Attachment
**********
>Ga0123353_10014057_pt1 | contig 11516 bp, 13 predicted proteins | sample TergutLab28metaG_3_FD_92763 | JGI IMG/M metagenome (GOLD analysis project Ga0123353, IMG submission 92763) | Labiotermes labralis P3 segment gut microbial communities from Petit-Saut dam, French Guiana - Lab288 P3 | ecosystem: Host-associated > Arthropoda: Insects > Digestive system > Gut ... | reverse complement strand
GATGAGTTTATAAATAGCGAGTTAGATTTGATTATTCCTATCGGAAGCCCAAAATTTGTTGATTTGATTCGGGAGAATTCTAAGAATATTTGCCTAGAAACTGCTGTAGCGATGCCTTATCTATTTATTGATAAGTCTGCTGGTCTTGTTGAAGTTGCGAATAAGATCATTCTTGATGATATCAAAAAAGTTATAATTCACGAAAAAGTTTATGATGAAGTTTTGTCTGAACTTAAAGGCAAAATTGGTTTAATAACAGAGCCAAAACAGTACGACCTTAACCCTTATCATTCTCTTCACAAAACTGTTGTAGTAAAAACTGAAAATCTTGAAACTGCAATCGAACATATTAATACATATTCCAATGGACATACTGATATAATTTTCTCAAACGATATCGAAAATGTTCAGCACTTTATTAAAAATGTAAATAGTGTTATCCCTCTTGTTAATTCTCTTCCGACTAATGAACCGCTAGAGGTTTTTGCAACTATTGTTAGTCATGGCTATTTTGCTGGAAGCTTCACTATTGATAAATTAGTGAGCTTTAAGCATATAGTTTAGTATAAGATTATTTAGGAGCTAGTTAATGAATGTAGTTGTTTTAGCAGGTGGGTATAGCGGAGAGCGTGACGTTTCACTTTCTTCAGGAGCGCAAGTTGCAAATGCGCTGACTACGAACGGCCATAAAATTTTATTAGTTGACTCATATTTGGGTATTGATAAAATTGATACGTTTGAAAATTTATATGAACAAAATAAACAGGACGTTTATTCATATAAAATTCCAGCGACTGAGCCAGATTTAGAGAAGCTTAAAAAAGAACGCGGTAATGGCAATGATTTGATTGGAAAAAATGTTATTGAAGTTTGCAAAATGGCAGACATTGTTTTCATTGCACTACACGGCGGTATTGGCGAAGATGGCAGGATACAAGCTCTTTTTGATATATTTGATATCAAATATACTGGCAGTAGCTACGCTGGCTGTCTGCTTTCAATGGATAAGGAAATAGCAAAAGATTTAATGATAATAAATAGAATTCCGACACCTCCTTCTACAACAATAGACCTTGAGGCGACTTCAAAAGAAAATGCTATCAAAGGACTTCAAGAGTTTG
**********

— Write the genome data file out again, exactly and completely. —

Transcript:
>Ga0123353_10014057_pt1 | contig 11516 bp, 13 predicted proteins | sample TergutLab28metaG_3_FD_92763 | JGI IMG/M metagenome (GOLD analysis project Ga0123353, IMG submission 92763) | Labiotermes labralis P3 segment gut microbial communities from Petit-Saut dam, French Guiana - Lab288 P3 | ecosystem: Host-associated > Arthropoda: Insects > Digestive system > Gut ... | reverse complement strand
GATGAGTTTATAAATAGCGAGTTAGATTTGATTATTCCTATCGGAAGCCCAAAATTTGTTGATTTGATTCGGGAGAATTCTAAGAATATTTGCCTAGAAACTGCTGTAGCGATGCCTTATCTATTTATTGATAAGTCTGCTGGTCTTGTTGAAGTTGCGAATAAGATCATTCTTGATGATATCAAAAAAGTTATAATTCACGAAAAAGTTTATGATGAAGTTTTGTCTGAACTTAAAGGCAAAATTGGTTTAATAACAGAGCCAAAACAGTACGACCTTAACCCTTATCATTCTCTTCACAAAACTGTTGTAGTAAAAACTGAAAATCTTGAAACTGCAATCGAACATATTAATACATATTCCAATGGACATACTGATATAATTTTCTCAAACGATATCGAAAATGTTCAGCACTTTATTAAAAATGTAAATAGTGTTATCCCTCTTGTTAATTCTCTTCCGACTAATGAACCGCTAGAGGTTTTTGCAACTATTGTTAGTCATGGCTATTTTGCTGGAAGCTTCACTATTGATAAATTAGTGAGCTTTAAGCATATAGTTTAGTATAAGATTATTTAGGAGCTAGTTAATGAATGTAGTTGTTTTAGCAGGTGGGTATAGCGGAGAGCGTGACGTTTCACTTTCTTCAGGAGCGCAAGTTGCAAATGCGCTGACTACGAACGGCCATAAAATTTTATTAGTTGACTCATATTTGGGTATTGATAAAATTGATACGTTTGAAAATTTATATGAACAAAATAAACAGGACGTTTATTCATATAAAATTCCAGCGACTGAGCCAGATTTAGAGAAGCTTAAAAAAGAACGCGGTAATGGCAATGATTTGATTGGAAAAAATGTTATTGAAGTTTGCAAAATGGCAGACATTGTTTTCATTGCACTACACGGCGGTATTGGCGAAGATGGCAGGATACAAGCTCTTTTTGATATATTTGATATCAAATATACTGGCAGTAGCTACGCTGGCTGTCTGCTTTCAATGGATAAGGAAATAGCAAAAGATTTAATGATAATAAATAGAATTCCGACACCTCCTTCTACAACAATAGACCTTGAGGCGACTTCAAAAGAAAATGCTATCAAAGGACTTCAAGAGTTTG